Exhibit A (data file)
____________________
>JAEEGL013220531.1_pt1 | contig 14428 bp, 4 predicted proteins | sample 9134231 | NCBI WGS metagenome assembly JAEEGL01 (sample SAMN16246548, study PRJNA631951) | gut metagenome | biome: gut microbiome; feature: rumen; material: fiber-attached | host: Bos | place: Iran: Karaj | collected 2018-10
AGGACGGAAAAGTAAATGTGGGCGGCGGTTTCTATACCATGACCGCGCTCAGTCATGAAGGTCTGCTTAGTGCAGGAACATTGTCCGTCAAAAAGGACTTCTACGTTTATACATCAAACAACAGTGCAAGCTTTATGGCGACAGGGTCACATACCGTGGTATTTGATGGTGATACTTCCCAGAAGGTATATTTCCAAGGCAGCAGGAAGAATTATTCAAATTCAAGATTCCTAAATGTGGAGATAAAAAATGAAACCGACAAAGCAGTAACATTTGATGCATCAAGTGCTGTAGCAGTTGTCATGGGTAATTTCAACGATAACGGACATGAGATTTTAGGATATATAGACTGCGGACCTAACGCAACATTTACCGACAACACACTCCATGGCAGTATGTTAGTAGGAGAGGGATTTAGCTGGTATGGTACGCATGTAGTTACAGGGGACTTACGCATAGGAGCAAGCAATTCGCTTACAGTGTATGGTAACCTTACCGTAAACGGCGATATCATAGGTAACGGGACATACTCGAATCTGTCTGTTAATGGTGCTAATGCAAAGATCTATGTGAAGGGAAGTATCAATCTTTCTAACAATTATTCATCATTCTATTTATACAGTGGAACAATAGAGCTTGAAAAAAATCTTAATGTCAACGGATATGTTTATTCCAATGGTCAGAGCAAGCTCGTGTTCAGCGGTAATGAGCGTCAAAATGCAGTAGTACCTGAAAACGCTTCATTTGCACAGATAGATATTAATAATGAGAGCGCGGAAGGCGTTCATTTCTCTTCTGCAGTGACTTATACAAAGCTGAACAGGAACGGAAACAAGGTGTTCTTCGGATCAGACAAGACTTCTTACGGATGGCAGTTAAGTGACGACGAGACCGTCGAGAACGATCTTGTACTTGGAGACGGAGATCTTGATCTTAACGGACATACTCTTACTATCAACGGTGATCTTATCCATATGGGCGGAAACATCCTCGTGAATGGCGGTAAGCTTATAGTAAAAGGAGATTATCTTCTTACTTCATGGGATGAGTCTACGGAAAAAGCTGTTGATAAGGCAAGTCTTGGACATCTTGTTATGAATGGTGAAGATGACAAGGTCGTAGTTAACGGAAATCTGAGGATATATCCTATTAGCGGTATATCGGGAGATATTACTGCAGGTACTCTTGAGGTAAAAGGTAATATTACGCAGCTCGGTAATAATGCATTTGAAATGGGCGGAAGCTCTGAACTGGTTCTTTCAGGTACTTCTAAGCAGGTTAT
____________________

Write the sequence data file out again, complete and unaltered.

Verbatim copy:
>JAEEGL013220531.1_pt1 | contig 14428 bp, 4 predicted proteins | sample 9134231 | NCBI WGS metagenome assembly JAEEGL01 (sample SAMN16246548, study PRJNA631951) | gut metagenome | biome: gut microbiome; feature: rumen; material: fiber-attached | host: Bos | place: Iran: Karaj | collected 2018-10
AGGACGGAAAAGTAAATGTGGGCGGCGGTTTCTATACCATGACCGCGCTCAGTCATGAAGGTCTGCTTAGTGCAGGAACATTGTCCGTCAAAAAGGACTTCTACGTTTATACATCAAACAACAGTGCAAGCTTTATGGCGACAGGGTCACATACCGTGGTATTTGATGGTGATACTTCCCAGAAGGTATATTTCCAAGGCAGCAGGAAGAATTATTCAAATTCAAGATTCCTAAATGTGGAGATAAAAAATGAAACCGACAAAGCAGTAACATTTGATGCATCAAGTGCTGTAGCAGTTGTCATGGGTAATTTCAACGATAACGGACATGAGATTTTAGGATATATAGACTGCGGACCTAACGCAACATTTACCGACAACACACTCCATGGCAGTATGTTAGTAGGAGAGGGATTTAGCTGGTATGGTACGCATGTAGTTACAGGGGACTTACGCATAGGAGCAAGCAATTCGCTTACAGTGTATGGTAACCTTACCGTAAACGGCGATATCATAGGTAACGGGACATACTCGAATCTGTCTGTTAATGGTGCTAATGCAAAGATCTATGTGAAGGGAAGTATCAATCTTTCTAACAATTATTCATCATTCTATTTATACAGTGGAACAATAGAGCTTGAAAAAAATCTTAATGTCAACGGATATGTTTATTCCAATGGTCAGAGCAAGCTCGTGTTCAGCGGTAATGAGCGTCAAAATGCAGTAGTACCTGAAAACGCTTCATTTGCACAGATAGATATTAATAATGAGAGCGCGGAAGGCGTTCATTTCTCTTCTGCAGTGACTTATACAAAGCTGAACAGGAACGGAAACAAGGTGTTCTTCGGATCAGACAAGACTTCTTACGGATGGCAGTTAAGTGACGACGAGACCGTCGAGAACGATCTTGTACTTGGAGACGGAGATCTTGATCTTAACGGACATACTCTTACTATCAACGGTGATCTTATCCATATGGGCGGAAACATCCTCGTGAATGGCGGTAAGCTTATAGTAAAAGGAGATTATCTTCTTACTTCATGGGATGAGTCTACGGAAAAAGCTGTTGATAAGGCAAGTCTTGGACATCTTGTTATGAATGGTGAAGATGACAAGGTCGTAGTTAACGGAAATCTGAGGATATATCCTATTAGCGGTATATCGGGAGATATTACTGCAGGTACTCTTGAGGTAAAAGGTAATATTACGCAGCTCGGTAATAATGCATTTGAAATGGGCGGAAGCTCTGAACTGGTTCTTTCAGGTACTTCTAAGCAGGTTAT